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Re: Cutting edge

Heh heh, I noticed that too. I guess as a startup they don't have big bucks for professional renderings.

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Anonymous Coward

"It's amazingly agile because you can operate the fins on the two different sides."

Presumably it is also very stable. Even if it lands on its back - it should just swap left and right controls and carry on.

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Awesome. People have been trying to get fish-like robots to swim properly for 20 years.

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Ringing a bell

This very much was ringing a little bell in my mind. It is really just a few of these in a line.

Mechanical Stingray with LEGO

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Mêhh...

I won't be impressed until they are armed with lasersdeathrays

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Eeling along...

The main thing this reminds me of is the wonderfully named Black Ghost Knife Fish - a member of the electric eel family and quite spectacular to watch. Essentially, it has a single "fin" running underneath it, which it oscillates in much the same way as I'm guessing that robot will.

https://www.youtube.com/watch?v=gimQjPkvsNIv

It also means that unlike other fish, they're able to move backwards very easily, by reversing the oscillation...

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Possible Precursor

I recall seeing an illustration of a boat constructed by the Tissandier brothers in the late 19th century that was designed to test a propulsion system inspired by the way fish swim. The thing had a central longitudinal well, above which was mounted a fore-and-aft horizontal rod. On this rod were pivoted a series of vertical shafts attached to a long strip of stout fabric. Shafts and fabric extended through the well into the water. The drive train caused each shaft to swing back and forth in sequence, causing the fabric to undulate rhythmically and drive the vessel forward. It is said to have worked well, though it has obvious disadvantages for many of the purposes for which you'd want a boat.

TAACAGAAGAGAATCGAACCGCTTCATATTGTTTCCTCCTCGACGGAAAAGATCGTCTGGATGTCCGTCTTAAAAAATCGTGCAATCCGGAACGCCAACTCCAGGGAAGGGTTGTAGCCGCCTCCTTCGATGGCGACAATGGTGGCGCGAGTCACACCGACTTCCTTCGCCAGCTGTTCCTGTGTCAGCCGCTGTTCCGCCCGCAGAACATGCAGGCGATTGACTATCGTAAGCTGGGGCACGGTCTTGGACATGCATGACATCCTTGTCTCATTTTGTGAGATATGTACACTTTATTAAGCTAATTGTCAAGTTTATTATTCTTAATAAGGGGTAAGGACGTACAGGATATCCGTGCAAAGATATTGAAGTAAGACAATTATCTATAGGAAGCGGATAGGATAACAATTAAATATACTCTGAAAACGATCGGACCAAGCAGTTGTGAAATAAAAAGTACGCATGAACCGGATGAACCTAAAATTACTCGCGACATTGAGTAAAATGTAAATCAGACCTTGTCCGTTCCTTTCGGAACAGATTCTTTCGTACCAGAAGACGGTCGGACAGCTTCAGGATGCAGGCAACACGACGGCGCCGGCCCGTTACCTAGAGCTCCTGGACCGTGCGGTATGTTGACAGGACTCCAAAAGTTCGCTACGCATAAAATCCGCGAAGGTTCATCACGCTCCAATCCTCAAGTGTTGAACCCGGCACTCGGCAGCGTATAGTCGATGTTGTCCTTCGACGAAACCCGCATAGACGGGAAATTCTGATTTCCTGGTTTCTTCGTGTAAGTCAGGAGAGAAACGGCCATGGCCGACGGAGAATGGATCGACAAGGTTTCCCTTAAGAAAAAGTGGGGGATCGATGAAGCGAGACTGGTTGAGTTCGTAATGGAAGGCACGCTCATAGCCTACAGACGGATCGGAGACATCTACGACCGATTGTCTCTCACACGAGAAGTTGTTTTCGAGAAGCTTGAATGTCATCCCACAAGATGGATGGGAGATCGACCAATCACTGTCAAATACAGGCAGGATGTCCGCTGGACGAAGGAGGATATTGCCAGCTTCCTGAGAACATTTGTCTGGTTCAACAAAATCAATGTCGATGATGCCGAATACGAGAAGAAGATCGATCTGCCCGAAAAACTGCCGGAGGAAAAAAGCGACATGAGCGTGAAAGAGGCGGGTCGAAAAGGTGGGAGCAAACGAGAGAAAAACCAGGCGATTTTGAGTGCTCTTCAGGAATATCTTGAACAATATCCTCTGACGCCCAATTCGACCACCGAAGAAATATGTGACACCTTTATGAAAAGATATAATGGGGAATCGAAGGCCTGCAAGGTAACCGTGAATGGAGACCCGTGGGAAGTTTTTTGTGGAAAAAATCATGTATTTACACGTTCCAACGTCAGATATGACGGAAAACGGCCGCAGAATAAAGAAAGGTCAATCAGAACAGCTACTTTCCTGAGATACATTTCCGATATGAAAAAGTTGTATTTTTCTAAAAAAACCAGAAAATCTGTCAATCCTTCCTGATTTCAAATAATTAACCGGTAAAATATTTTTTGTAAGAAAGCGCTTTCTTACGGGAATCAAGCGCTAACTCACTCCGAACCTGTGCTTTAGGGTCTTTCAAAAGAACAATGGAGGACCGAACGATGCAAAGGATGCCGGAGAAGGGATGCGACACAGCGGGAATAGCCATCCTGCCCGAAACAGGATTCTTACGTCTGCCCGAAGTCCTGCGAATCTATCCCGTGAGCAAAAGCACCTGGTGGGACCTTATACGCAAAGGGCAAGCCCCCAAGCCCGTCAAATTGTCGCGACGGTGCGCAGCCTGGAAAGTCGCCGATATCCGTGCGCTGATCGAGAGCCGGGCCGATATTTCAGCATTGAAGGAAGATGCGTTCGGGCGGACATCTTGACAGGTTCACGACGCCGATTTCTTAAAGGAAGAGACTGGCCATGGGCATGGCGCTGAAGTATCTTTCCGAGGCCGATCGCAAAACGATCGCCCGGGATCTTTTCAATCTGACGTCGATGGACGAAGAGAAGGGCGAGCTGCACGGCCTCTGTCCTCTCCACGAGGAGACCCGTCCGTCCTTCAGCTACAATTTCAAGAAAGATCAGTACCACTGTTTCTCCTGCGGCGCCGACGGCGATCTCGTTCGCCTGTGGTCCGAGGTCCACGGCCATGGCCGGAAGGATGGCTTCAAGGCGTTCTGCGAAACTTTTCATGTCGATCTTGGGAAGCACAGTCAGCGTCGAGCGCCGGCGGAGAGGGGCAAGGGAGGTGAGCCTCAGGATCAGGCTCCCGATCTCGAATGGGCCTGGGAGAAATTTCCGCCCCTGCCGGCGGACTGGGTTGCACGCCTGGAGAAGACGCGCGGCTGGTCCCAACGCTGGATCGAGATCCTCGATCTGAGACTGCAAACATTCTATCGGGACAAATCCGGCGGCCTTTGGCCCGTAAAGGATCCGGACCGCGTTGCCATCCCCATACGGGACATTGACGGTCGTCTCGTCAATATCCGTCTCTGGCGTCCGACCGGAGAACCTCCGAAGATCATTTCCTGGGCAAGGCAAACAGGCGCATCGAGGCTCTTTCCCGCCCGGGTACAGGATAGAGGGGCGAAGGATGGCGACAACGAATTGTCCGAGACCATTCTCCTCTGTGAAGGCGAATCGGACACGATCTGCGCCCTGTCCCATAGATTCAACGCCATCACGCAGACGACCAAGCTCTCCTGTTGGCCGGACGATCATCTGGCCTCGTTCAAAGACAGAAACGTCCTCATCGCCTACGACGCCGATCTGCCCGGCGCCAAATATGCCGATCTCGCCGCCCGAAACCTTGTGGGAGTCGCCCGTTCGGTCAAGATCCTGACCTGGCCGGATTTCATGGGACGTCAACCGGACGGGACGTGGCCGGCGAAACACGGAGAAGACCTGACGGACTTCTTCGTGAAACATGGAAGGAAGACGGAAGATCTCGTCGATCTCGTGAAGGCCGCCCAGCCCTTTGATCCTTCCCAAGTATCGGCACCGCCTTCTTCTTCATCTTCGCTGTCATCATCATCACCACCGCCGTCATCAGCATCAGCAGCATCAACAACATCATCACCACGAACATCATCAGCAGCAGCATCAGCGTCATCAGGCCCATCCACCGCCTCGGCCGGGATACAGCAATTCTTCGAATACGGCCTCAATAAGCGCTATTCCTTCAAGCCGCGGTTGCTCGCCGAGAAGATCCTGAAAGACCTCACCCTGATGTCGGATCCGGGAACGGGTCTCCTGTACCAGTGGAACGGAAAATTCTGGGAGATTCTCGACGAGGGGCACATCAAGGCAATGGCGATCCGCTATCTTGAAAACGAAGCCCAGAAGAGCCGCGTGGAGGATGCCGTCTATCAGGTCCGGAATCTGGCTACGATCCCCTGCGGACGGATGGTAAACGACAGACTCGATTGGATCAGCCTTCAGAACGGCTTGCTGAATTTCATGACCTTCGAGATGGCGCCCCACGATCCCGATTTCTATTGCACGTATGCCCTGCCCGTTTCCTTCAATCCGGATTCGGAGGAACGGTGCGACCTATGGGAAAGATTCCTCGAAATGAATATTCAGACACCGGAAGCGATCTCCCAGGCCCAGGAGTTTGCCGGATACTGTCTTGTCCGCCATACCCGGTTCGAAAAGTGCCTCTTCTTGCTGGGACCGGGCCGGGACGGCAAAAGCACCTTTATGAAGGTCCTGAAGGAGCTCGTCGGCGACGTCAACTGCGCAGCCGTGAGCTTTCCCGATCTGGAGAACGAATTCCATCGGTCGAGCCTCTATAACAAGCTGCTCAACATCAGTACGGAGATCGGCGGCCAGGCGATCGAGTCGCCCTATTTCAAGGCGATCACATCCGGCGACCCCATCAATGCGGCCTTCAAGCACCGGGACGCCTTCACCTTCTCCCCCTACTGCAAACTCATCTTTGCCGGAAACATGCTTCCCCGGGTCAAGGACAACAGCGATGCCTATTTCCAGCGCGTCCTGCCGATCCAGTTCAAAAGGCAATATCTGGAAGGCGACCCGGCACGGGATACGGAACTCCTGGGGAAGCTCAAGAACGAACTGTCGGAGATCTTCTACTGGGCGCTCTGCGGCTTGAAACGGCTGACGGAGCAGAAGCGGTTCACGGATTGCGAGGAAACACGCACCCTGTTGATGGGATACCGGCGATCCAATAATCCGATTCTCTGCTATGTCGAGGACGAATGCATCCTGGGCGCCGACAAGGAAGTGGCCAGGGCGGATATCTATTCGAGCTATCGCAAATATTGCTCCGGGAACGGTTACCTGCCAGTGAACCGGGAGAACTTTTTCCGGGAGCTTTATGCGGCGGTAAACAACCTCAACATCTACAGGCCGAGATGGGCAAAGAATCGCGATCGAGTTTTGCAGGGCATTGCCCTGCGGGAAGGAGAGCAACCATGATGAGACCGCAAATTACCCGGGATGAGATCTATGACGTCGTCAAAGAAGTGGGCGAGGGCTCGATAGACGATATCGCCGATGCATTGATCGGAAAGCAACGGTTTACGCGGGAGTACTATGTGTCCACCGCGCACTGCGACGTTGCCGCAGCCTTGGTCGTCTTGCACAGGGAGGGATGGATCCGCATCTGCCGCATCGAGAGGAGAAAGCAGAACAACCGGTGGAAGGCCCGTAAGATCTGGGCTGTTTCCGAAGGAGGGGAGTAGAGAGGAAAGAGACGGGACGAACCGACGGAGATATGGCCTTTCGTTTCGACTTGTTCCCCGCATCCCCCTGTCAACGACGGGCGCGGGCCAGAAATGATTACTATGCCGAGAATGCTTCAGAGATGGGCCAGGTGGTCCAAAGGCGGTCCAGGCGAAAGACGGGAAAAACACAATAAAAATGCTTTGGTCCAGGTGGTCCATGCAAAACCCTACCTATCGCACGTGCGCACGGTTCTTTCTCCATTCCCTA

I ran into this in an ancient bound volume of Scientific American, a long time ago. I'm surprised that it has not made its way into Wikipedia, which recognizes Gaston and Albert Tissandier primarily for their contributions to aerostatics.

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Interesting idea but...

...I'd be concerned about the number of moving parts in the final drive mechanism.

With a standard propeller system the final drive mechanism consists of the rotating drive gear/prop-shaft/propeller assembly, which operates as a single unit. With this system though, it looks like there are eight independent reciprocating drive servos, and their associated hinged actuators, per side. In addition, every time the drive actuators cycle, the flexible membranes or 'fins' are put through a corresponding stress/de-stress cycle.

The comparatively large number of moving parts in the final drive does not bode well for reliability and the reciprocating/hinged movement modes are not good from a wear point of view. Dunno how well the flexible membrane will stand up to fatigue.

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Re: Interesting idea but...

I take it you didn't read the bit about artificial muscle?